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Girls on the Run: Training girls for a 5K, preparing them for life

Girls on the Run: Training girls for a 5K, preparing them for life

Much can be learned through the process of training for a 5K race — physical strength, mental health, focus, determination, self-confidence and perseverance.

That’s the idea behind Girls on the Run, a national curriculum-based program to inspire young girls to live a joyful, healthy and confident life by teaching a love for running. 

Several Haywood County elementary schools have implemented the program in recent years and are having great success in improving girls’ outlook on life while also bringing out the athlete in them at a young age. Hazelwood Elementary had 20 girls participate the first year and 32 girls the next year. 

“The one thing I like is the empowerment part — it gives the girls a lot of confidence and even the girls you’d deem non-athletic end up enjoying running,” said Celeste Reyes, a teacher at Hazelwood Elementary who has led the program for two years. “It’s something the girls look forward to every day.”

Over the course of 10 weeks, third- through fifth-grade girls not only train for a 5K race, they develop strategies and skills to help them navigate the unique challenges they may be up against throughout their lives. 

“It’s a hard world out there for a girl and this really teaches them to love themselves and help them find their inner beauty,” Reyes said. 

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Girls on the Run also teaches young girls about responsibility and commitment. By signing on to the program, girls are committing themselves to not missing more than two practices the entire 10 weeks. The girls are also committed at the end of the program to running a regional 5K in Asheville alongside every other GOTR group in Western North Carolina. Reyes said these kinds of commitments and connections have helped bond these girls together in a way that wouldn’t have been possible without the program. That bond is across class and clique lines.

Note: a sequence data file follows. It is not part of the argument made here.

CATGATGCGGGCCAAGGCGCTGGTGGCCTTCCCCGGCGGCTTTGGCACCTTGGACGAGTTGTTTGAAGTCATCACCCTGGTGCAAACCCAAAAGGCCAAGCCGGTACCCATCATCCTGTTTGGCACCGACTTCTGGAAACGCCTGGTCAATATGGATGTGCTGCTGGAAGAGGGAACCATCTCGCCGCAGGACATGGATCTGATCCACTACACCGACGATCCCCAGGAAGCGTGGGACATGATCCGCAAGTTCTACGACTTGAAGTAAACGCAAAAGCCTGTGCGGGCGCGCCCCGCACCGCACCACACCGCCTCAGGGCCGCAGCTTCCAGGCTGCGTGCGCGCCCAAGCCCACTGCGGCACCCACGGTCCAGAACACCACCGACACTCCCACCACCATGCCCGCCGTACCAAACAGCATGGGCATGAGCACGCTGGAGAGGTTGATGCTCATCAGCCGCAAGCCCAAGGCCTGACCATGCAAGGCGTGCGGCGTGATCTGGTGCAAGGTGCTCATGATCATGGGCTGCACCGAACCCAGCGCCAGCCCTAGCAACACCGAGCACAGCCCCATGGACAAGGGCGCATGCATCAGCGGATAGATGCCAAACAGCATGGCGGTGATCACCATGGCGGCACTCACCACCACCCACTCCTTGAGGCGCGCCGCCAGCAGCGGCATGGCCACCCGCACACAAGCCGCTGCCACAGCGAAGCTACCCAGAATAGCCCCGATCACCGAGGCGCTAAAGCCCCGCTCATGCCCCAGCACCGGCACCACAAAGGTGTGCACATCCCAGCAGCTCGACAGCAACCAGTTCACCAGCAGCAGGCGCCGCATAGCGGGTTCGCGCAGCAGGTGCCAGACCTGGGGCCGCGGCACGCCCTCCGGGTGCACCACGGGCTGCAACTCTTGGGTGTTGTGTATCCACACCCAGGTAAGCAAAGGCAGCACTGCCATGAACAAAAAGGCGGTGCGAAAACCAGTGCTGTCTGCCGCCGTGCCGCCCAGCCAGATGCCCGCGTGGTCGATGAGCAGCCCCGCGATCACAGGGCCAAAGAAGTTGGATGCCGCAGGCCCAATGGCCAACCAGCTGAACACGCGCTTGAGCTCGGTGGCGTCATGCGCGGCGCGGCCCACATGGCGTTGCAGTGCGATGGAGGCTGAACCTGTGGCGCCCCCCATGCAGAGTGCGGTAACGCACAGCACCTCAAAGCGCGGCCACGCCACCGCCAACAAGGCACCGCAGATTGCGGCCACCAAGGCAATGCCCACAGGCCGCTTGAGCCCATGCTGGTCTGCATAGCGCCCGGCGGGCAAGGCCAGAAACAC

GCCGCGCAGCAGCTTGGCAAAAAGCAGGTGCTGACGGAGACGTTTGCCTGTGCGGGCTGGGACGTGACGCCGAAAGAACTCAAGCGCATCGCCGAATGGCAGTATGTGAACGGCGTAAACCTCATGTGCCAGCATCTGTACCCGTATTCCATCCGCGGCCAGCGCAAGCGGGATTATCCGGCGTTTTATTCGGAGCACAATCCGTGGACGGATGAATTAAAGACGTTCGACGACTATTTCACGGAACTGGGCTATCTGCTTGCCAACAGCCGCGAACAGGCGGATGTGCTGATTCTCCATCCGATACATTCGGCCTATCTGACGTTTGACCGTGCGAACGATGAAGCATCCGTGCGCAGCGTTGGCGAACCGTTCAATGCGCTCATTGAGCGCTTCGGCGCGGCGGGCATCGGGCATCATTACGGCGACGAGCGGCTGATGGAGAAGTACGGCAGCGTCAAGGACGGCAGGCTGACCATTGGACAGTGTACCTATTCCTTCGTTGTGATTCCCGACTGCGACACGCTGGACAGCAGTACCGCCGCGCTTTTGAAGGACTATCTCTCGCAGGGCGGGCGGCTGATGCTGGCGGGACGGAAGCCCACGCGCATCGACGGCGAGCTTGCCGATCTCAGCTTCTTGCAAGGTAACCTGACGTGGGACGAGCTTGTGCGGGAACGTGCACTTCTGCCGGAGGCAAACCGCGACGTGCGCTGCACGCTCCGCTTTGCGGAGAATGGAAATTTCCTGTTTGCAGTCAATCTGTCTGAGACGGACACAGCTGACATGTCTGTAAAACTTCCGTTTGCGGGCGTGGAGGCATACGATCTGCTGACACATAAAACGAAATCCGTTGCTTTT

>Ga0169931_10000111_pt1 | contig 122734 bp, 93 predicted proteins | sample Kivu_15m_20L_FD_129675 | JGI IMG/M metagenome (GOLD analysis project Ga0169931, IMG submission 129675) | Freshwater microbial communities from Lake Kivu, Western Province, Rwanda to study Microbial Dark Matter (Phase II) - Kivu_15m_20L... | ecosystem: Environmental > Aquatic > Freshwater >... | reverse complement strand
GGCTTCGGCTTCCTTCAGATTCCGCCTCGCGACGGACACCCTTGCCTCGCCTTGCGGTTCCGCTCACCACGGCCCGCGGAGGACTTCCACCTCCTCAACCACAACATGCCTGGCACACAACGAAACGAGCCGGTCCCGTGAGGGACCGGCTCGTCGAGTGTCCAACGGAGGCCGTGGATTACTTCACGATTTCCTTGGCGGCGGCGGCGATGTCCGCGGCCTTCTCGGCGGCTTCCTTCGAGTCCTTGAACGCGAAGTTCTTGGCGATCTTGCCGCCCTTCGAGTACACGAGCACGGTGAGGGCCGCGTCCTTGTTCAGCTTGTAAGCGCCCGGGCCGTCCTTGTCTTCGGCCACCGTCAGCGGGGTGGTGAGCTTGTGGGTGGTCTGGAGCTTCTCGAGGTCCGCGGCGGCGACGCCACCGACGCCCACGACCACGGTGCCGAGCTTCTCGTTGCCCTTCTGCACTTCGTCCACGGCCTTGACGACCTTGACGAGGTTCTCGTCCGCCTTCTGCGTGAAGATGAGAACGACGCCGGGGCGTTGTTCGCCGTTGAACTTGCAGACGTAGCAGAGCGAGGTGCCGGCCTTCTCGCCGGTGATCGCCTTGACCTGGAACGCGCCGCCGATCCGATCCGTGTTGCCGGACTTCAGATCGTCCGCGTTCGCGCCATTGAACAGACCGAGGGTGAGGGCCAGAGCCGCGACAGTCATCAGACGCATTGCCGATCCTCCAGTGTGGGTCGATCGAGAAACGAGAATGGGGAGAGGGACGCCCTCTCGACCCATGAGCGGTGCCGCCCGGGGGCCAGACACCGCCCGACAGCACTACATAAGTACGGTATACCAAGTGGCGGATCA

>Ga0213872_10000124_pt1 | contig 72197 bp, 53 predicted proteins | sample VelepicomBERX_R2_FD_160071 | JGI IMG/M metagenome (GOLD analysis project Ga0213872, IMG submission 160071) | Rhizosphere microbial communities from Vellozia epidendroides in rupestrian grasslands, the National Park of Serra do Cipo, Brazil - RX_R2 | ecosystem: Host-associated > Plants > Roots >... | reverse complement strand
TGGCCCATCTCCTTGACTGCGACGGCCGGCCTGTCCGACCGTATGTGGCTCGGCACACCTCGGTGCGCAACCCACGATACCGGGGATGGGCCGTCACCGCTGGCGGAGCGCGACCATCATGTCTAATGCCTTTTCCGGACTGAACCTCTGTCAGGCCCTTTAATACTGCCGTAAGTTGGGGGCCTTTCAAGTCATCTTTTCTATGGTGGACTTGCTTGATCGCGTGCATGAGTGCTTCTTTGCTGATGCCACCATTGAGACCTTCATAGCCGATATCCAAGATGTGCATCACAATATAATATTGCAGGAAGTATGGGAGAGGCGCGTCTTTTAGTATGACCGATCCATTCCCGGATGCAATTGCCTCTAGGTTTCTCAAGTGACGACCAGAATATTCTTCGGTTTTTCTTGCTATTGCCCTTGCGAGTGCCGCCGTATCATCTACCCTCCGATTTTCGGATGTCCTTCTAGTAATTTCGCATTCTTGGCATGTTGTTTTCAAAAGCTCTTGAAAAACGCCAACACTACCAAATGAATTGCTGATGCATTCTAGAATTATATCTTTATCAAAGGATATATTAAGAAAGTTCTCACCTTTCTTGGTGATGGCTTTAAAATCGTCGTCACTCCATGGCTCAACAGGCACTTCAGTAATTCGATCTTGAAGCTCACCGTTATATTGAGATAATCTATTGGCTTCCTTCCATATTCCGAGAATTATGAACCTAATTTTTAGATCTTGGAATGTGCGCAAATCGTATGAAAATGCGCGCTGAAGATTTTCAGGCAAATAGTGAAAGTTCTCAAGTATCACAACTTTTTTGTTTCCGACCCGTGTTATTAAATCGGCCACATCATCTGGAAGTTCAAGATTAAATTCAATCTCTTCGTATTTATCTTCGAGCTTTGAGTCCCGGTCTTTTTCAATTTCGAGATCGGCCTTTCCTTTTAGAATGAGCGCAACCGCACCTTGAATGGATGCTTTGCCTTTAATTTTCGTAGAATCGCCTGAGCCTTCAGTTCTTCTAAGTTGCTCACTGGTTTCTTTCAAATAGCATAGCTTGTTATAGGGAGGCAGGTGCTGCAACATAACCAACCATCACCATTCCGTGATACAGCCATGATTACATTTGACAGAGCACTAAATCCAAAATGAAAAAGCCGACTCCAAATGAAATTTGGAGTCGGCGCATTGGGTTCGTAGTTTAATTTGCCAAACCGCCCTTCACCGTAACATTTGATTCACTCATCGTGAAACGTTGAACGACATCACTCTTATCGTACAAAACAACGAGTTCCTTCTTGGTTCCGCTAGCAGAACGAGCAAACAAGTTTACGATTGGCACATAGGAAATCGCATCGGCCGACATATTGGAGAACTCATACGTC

“It’s created a little sisterhood within the group,” Reyes said. “I think it really helps with kindness. I use to teach third grade and now I’m teaching fifth, so I’ve been able to see some huge changes in confidence in those same girls and how they treat others.”

Junaluska Elementary implemented the program for the first time last fall with the help of School Counselor Joy Sollie and fifth-grade teacher Jennifer Mullins. When Central Elementary School closed last year, students were transferred to Hazelwood and Junaluska. Mullins said it was the Central girls who really pushed to start the GOTR program at Junaluska because they enjoyed it so much at Central the year before. 

“We had 14 girls in the group and we meet twice a week after school,” Mullins said. “It’s a guided curriculum that teaches self-esteem, issues like bullying, some about dress — it’s well-planned lessons, but way more than we can do in a semester.”

Mullins said many of the girls who participated discovered they had a love of running and were good at it. Her hope is that they will take the GOTR training and continue to stay active in track and field or cross-country in middle and high school. 

Fifth-grader Harper Clark said she actually liked running and planned to continue in middle school athletics. 

“I learned to just to go to your happy place and stay true to yourself,” she said. “My favorite part of the program was when we sang patriotic songs to people at the soup kitchen.”

Mullins explained that the GOTR curriculum includes a service project students must complete by the end of the semester. Her group of 14 chose to serve a meal at The Open door Ministry in Frog Level. 

“That was the most impactful thing we’ve done so far — they cooked and served and sat and ate with them,” Mullins said. “They came back and wanted to do it again.”

In the end, the program is all about showing girls that they can accomplish whatever they set their minds to — whether it’s the daunting physical task of completing a 5K race or the mental challenge of staying positive during the trials and tribulations of adolescence.

Most schools do the program during the fall semester. Teachers are always looking for donations to help participants with the financial needs associated with the program, and volunteers are needed as well.

For more information about the program, visit

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